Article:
In spite of the fine words, the bill remains pretty much intact and can only be intended to open up the NHS to plunder by the transnational private health care and management consultancies.  As Dr Max Pemberton wrote (Telegraph 25.07.11) “ There is no doubt that this signals the first wave of privatizing the NHS”.  It is opposed by all the different professional bodies, many of whom are calling for the bill to be withdrawn.

One of the more alarming proposals in the Bill, is that it removes the responsibility of the Secretary of State for Health for providing a comprehensive health service, free at the point of delivery, and answerable to Parliament for all aspects of the service.  Significantly, it allows private companies to buy and asset-strip NHS facilities.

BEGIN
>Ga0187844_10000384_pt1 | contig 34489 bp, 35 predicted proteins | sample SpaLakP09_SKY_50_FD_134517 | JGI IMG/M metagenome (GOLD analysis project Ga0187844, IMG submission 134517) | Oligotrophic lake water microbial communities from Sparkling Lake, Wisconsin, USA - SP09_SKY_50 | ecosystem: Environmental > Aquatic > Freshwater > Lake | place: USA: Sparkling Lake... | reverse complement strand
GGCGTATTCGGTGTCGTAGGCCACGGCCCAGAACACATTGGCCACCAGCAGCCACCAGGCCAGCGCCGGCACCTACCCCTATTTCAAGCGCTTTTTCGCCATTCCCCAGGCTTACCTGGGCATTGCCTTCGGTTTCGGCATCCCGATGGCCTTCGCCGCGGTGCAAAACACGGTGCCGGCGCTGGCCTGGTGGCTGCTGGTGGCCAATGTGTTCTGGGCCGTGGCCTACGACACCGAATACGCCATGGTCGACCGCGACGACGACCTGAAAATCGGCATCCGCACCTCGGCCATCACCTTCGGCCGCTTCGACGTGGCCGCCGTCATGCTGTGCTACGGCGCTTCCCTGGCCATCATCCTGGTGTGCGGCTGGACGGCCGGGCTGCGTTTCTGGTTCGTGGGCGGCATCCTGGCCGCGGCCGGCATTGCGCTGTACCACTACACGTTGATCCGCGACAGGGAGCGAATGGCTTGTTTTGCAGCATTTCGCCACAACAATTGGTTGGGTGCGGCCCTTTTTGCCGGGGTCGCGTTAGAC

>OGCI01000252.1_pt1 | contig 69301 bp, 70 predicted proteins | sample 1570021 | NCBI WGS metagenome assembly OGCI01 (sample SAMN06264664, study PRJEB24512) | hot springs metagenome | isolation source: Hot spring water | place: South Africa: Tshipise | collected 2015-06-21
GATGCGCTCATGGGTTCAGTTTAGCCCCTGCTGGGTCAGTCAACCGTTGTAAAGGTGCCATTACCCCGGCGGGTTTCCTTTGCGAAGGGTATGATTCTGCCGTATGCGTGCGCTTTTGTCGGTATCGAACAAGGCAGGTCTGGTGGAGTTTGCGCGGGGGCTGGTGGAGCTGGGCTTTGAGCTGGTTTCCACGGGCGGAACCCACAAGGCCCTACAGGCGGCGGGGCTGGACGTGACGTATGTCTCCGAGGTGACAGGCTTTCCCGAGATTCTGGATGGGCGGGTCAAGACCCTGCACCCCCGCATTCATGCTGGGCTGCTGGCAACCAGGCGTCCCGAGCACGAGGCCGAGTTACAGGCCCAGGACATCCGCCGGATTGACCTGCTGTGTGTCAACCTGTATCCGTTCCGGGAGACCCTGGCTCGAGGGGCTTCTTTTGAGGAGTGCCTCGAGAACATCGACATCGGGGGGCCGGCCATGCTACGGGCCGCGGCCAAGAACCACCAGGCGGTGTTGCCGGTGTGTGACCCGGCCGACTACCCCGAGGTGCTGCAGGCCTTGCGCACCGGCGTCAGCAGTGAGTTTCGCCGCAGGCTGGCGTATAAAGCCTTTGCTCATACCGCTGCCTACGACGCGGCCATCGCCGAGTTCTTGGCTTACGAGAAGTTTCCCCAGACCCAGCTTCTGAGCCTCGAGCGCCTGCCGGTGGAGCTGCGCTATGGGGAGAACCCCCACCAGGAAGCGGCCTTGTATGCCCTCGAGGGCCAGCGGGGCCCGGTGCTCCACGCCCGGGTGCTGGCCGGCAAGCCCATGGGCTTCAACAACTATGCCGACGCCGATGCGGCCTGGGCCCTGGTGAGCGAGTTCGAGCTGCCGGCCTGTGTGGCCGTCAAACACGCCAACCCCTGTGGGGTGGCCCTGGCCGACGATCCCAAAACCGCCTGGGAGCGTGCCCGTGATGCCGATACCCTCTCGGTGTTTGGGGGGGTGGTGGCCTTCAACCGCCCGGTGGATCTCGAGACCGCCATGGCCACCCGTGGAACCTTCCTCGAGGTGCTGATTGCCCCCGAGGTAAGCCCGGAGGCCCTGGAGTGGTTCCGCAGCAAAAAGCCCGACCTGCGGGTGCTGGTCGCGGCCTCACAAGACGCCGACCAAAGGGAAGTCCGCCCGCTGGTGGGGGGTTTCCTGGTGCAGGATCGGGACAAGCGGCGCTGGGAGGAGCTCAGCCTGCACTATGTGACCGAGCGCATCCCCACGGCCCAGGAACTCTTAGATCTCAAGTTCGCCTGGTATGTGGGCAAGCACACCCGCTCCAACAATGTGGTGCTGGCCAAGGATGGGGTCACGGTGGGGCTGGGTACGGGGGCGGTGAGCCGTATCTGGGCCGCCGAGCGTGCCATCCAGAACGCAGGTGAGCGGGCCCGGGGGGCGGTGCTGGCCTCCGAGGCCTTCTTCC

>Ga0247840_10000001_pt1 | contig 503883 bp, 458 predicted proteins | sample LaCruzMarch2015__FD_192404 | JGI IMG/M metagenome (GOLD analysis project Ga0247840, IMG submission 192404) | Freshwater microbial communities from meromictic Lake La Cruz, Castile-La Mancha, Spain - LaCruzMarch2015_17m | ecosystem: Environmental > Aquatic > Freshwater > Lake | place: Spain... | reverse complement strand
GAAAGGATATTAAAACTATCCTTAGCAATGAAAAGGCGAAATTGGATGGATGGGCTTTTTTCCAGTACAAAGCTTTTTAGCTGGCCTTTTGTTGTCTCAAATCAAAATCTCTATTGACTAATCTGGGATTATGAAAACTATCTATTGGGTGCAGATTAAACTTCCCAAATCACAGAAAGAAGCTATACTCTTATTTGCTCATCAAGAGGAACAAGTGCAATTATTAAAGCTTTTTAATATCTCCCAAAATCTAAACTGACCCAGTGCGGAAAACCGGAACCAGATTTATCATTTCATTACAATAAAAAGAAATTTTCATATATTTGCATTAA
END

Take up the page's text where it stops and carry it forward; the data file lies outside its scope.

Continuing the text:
The people who stand to lose most from the proposed changes are those with long-term illnesses such as ME/CFS.  In the words of the charity ReMember:

In a competitive market you can’t make money out of the long-term sick and services for them could be dropped altogether’ (2)

This is confirmed by a quote from UnumProvident, a private health insurance company who has been advising governments since the 1990s (3).

Unum’s 1995 ‘Chronic Fatigue Syndrome Management Plan’ sounded the alarm: ‘Unum stands to lose millions if we do not move quickly to address this increasing problem’